Detailed urban land cover maps are increasingly useful and important applications of remote sensing. Municipal agencies and others use land cover maps and data for numerous critical local planning and monitoring functions and for urban geographical research studies. Because of this, there is a demand for accurate urban land cover maps that can be produced quickly and economically. The availability of very high resolution multispectral imagery is an important factor in enabling such production, as the judicious selection of source imagery has a large impact on the resulting map products. Likewise, the implementation of appropriate digital image processing methods is crucial for deriving urban land cover maps of acceptable accuracy and cost. This study compared two common image classification algorithms using 2006 NAIP 1-meter GSD CIR images of Orem and Provo, Utah. The two classification procedures – conventional per-pixel supervised classification coupled with post-classification filtering, and object-based feature extraction – were compared for resulting accuracy and, in general terms, for their cost-effectiveness. Results demonstrated that object-based feature extraction has the potential to produce maps with better accuracy, but at a somewhat higher cost than per-pixel supervised classification. Classification errors and their probable causes are discussed; also a number of options for improving the classification accuracy are presented together with considerations of the potential costs involved. Although the ultimate goal of economical production of accurate urban land cover maps was not fully realized, this study nevertheless has established a cost containment baseline upon which methodological improvements can be built.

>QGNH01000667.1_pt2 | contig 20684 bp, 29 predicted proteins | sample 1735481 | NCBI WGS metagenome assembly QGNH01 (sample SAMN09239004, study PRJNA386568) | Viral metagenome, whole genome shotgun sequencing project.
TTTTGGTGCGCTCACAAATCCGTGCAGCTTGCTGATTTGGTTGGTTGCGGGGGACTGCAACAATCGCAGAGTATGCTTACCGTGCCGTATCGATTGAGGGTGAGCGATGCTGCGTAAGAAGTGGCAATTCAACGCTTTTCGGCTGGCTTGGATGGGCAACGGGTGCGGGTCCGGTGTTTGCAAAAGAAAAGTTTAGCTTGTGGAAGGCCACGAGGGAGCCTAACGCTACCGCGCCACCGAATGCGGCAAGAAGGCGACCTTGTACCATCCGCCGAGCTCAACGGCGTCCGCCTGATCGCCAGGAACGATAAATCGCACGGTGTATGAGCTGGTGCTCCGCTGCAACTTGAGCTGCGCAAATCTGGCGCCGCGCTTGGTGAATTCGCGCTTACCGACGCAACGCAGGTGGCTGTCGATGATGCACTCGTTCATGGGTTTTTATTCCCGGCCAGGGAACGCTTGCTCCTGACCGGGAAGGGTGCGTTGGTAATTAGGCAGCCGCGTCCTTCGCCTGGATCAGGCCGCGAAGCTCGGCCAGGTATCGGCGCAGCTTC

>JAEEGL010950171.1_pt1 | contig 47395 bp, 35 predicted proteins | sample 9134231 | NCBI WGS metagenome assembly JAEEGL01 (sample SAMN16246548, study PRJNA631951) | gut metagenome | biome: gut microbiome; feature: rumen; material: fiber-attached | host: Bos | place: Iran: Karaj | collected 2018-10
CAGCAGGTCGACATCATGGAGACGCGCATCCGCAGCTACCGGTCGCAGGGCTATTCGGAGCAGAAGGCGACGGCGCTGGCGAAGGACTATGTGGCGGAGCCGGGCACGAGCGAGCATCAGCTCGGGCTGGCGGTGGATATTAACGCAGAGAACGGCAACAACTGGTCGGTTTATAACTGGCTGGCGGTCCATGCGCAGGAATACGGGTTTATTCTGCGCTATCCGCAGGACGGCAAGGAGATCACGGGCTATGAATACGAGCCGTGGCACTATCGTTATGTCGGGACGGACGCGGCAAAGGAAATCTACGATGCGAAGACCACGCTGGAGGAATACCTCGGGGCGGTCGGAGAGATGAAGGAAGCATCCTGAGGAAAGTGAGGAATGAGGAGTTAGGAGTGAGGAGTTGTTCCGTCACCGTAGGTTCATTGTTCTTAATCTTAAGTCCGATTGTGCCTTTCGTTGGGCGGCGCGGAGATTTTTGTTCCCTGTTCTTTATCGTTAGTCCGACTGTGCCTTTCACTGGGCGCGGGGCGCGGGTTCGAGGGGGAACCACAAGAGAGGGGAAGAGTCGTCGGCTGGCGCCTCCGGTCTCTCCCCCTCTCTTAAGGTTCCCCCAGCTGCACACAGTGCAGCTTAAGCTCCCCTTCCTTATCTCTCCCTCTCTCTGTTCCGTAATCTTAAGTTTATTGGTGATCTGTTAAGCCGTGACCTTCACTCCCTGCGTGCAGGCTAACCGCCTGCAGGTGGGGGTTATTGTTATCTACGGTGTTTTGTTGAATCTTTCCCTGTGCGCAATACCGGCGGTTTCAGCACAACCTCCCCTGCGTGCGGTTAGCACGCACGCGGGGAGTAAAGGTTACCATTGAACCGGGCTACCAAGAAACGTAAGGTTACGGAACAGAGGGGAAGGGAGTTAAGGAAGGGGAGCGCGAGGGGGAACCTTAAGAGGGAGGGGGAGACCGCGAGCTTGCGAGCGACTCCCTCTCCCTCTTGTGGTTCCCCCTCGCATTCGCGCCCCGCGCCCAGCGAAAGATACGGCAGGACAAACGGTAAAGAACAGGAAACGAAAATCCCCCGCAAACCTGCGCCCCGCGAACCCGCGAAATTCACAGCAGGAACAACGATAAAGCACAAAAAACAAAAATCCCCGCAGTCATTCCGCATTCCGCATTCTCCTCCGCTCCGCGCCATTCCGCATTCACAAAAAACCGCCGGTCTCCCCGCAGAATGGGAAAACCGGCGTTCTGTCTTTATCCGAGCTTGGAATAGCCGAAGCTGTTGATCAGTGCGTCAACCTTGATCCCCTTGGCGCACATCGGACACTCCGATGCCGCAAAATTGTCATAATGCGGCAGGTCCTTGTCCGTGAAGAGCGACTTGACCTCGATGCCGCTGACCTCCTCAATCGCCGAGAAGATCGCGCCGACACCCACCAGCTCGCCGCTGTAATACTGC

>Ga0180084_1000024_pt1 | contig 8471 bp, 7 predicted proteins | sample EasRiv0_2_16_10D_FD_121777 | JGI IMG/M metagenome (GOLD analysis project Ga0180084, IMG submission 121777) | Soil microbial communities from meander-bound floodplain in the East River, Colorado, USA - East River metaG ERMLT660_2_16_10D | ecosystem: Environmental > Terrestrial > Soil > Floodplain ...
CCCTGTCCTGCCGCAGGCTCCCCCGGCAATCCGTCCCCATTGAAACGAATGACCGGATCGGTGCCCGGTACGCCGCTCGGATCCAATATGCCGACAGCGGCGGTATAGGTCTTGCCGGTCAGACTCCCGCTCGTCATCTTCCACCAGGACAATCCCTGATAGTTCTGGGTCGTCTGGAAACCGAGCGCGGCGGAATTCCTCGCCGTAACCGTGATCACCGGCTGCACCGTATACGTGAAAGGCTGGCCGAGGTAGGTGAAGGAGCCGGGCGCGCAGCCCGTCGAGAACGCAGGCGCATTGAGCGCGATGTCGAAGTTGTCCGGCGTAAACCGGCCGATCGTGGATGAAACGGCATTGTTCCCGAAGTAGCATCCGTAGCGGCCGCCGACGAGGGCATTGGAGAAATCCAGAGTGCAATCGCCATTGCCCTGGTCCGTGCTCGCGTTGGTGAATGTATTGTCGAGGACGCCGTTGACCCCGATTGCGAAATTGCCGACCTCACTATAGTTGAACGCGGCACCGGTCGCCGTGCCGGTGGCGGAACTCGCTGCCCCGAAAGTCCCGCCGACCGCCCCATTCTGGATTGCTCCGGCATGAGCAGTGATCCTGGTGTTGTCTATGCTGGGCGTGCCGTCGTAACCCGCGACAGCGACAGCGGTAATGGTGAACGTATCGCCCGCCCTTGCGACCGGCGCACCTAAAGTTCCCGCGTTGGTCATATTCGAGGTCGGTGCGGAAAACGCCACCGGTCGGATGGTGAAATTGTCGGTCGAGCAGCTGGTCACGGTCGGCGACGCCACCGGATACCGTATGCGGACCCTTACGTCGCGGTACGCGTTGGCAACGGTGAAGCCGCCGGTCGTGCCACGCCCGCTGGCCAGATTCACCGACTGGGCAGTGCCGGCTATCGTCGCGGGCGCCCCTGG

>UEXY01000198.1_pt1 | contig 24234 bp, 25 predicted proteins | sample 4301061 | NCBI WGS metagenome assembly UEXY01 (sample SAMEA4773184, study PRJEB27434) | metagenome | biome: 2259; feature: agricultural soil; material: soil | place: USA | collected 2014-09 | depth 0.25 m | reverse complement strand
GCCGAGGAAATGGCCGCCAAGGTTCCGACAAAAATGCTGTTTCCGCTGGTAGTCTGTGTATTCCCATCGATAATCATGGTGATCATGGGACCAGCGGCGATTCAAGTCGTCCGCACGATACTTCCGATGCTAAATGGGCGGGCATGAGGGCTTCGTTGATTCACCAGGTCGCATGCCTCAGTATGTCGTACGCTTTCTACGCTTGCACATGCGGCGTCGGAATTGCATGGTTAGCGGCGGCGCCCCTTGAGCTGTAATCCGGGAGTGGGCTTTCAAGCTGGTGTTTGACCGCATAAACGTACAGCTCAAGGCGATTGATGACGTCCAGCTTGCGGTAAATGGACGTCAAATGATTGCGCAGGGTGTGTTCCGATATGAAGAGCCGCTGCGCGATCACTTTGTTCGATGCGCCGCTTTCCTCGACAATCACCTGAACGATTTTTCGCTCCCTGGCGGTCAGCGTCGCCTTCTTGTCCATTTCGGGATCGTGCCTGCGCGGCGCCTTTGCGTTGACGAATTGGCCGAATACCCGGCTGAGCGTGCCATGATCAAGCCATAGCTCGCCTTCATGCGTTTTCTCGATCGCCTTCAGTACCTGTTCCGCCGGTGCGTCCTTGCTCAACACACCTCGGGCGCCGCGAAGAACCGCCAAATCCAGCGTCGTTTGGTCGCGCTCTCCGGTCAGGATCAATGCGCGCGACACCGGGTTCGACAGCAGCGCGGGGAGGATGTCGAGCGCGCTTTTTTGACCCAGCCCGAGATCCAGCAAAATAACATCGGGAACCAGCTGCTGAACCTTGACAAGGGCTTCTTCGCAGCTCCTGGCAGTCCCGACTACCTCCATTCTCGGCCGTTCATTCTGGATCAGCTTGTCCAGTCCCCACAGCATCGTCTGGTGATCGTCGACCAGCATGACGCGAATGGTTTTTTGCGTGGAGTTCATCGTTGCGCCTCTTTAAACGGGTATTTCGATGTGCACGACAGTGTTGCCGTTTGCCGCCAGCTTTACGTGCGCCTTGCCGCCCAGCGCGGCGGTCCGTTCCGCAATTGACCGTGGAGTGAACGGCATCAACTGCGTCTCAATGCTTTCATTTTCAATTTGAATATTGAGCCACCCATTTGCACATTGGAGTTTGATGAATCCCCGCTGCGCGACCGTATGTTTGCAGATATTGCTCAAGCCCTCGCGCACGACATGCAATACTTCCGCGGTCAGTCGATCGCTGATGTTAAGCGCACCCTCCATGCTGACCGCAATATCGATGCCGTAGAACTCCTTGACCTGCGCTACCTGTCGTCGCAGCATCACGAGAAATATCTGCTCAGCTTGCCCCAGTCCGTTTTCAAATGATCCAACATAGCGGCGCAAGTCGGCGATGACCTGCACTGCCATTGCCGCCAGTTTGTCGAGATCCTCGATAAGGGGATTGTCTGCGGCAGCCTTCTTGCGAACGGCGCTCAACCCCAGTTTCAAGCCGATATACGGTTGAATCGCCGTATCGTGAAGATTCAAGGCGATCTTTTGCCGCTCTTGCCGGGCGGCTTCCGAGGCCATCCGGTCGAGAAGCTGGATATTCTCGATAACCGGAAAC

College and Department

Family, Home, and Social Sciences; Geography



Date Submitted


Document Type





Urban geography, urban land cover, classification, economical process

Included in

Geography Commons